Case study – Close the Gap

Close the Gap’s work on green jobs and skills


Background to the work

Green job creation is central to Scottish Government’s efforts to transition to a net-zero economy. Covid-19 has brought further weight to these considerations, with the Government’s focus turning to the importance of building a greener and fairer economy in the aftermath of the pandemic.


To date, little consideration has been afforded to the potential impact of the growth in green jobs on women’s employment and labour market equality. This is despite evidence that men and “men’s jobs” will disproportionately benefit from further investment in green jobs and sectors.


Close the Gap has advocated that a green economic recovery also needs to be a fairer economy for women.


Early findings and considerations

Our early analysis of the Government’s approach has highlighted concerns around the conceptualisation of green jobs; women’s under-representation in priority green sectors; and persistent barriers to women entering these sectors.


Within the Scottish Government and Skills Development Scotland’s Climate Emergency Skills Action Plan, five sectors are identified as being core to the net-zero economy. These male-dominated sectors include energy, transport, construction, agriculture, and manufacturing. Our analysis found that women account for less than one-quarter of people employed in these priority green sectors in Scotland.


The prioritisation of these sectors also highlights that green infrastructure continues to be understood by the Scottish Government in traditional terms, focused on physical infrastructure such as transport and housing. However, jobs in the female-dominated care sector are also low carbon jobs. Investment in care is 30% less polluting than the equivalent investment in construction, and would also produce 2.7 times as many jobs.


Increased policy focus and investment in male-dominated priority sectors, without action to reduce occupational segregation, will disbenefit women, worsen women’s unemployment, and widen the gender pay gap. The failure to invest in green social infrastructure, such as childcare and social care, which is essential to enable women’s labour market participation, also prevents progress on women’s equality.


We’ve called for Scottish Government to take a gender-sensitive approach to green jobs in our advocacy around the National Strategy on Economic Transformation. It’s now time for the Government to set out the action it will take to transition to a net-zero economy, without leaving women behind.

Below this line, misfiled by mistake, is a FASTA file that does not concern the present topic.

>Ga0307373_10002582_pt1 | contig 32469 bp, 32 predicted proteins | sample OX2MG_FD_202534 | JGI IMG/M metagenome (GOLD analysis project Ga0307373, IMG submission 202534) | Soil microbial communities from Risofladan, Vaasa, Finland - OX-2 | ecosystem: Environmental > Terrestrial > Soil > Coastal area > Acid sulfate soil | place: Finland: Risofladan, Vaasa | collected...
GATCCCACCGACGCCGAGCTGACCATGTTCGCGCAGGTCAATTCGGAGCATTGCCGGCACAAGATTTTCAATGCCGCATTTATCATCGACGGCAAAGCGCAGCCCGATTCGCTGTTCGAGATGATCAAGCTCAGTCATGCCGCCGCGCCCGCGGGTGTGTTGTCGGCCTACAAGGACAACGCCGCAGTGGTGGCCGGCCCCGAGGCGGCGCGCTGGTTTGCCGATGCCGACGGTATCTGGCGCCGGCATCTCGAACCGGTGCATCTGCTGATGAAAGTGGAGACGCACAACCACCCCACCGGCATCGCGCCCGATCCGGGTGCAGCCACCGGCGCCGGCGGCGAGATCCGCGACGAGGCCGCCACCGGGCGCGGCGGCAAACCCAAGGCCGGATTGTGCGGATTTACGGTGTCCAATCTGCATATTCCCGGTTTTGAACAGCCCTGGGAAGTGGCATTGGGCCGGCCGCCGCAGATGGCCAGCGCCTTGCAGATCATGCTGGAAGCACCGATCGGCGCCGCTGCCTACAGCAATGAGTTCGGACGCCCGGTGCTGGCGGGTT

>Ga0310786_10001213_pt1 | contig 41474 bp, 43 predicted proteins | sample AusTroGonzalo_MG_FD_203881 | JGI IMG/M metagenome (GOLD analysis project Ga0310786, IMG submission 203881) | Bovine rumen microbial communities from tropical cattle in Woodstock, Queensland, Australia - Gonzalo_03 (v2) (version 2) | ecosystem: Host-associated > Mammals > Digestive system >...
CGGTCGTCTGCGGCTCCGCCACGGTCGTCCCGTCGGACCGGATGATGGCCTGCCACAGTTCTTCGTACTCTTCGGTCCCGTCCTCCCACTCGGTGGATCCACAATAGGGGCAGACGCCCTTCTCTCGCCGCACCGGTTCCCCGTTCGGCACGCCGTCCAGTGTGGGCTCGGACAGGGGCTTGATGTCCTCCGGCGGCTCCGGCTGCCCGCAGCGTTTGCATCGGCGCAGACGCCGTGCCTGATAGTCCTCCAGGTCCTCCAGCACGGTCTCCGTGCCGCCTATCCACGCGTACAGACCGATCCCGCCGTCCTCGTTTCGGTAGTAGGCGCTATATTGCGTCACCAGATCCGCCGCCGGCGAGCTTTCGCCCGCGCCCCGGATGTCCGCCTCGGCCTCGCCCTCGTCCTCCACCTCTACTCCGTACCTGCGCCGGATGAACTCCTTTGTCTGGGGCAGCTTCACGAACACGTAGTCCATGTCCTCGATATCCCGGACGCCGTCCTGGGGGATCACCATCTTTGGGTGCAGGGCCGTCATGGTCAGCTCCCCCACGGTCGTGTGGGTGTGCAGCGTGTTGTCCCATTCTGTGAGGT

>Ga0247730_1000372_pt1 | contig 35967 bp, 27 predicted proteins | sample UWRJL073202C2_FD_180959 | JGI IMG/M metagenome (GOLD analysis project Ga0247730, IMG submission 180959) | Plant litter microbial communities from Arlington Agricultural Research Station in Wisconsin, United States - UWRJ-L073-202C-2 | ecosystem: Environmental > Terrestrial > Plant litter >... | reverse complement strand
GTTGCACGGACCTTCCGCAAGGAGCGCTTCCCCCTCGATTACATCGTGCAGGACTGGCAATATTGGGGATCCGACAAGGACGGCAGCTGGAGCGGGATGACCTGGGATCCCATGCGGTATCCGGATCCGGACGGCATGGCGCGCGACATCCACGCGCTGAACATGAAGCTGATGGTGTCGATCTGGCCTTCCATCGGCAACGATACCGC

What needs to happen next?

In order to transform the economy so that it’s both greener and fairer, tackling occupational segregation and women’s broader inequality at work must be core to economic recovery policymaking. The drive for green jobs must be accompanied by measures to develop upskilling and reskilling opportunities which take account of the gendered barriers to training and development.


As occupational segregation is correlated with sector skills shortages, ensuring that women are able to access green jobs is also necessary to tackle skills gaps and meet increasing demand for labour in these sectors.


The Scottish Government and its delivery agencies must put fair work for women at the heart of plans to grow green sectors. This means tackling the gendered inequalities which sustain women’s under-representation in these sectors including the dearth of girls and young women studying STEM subjects; the lack of quality part-time and flexible working; biased and untransparent recruitment and development practice; and male-oriented workplace cultures.


The 2021/22 Programme for Government includes commitments on the creation of a Green Workforce Academy and Green Jobs Fund. However, there was a lack of detail around how gender equality has been considered in the development of these initiatives.


A starting point would be to ring-fence a proportion of the Green Jobs Fund for women. The Social Renewal Advisory Board made a similar recommendation to address under-represented groups in these sectors. Intersectional gender-disaggregated data must also be gathered on participants to identify whether the Fund is benefiting women as well as men.


In the coming months, Close the Gap will continue to advocate for a gender-sensitive approach to the green economic recovery. Scotland cannot have a “just transition” without enabling women and men to equally benefit from this labour market shift


You can read more about our work on green jobs on the Close the Gap website.


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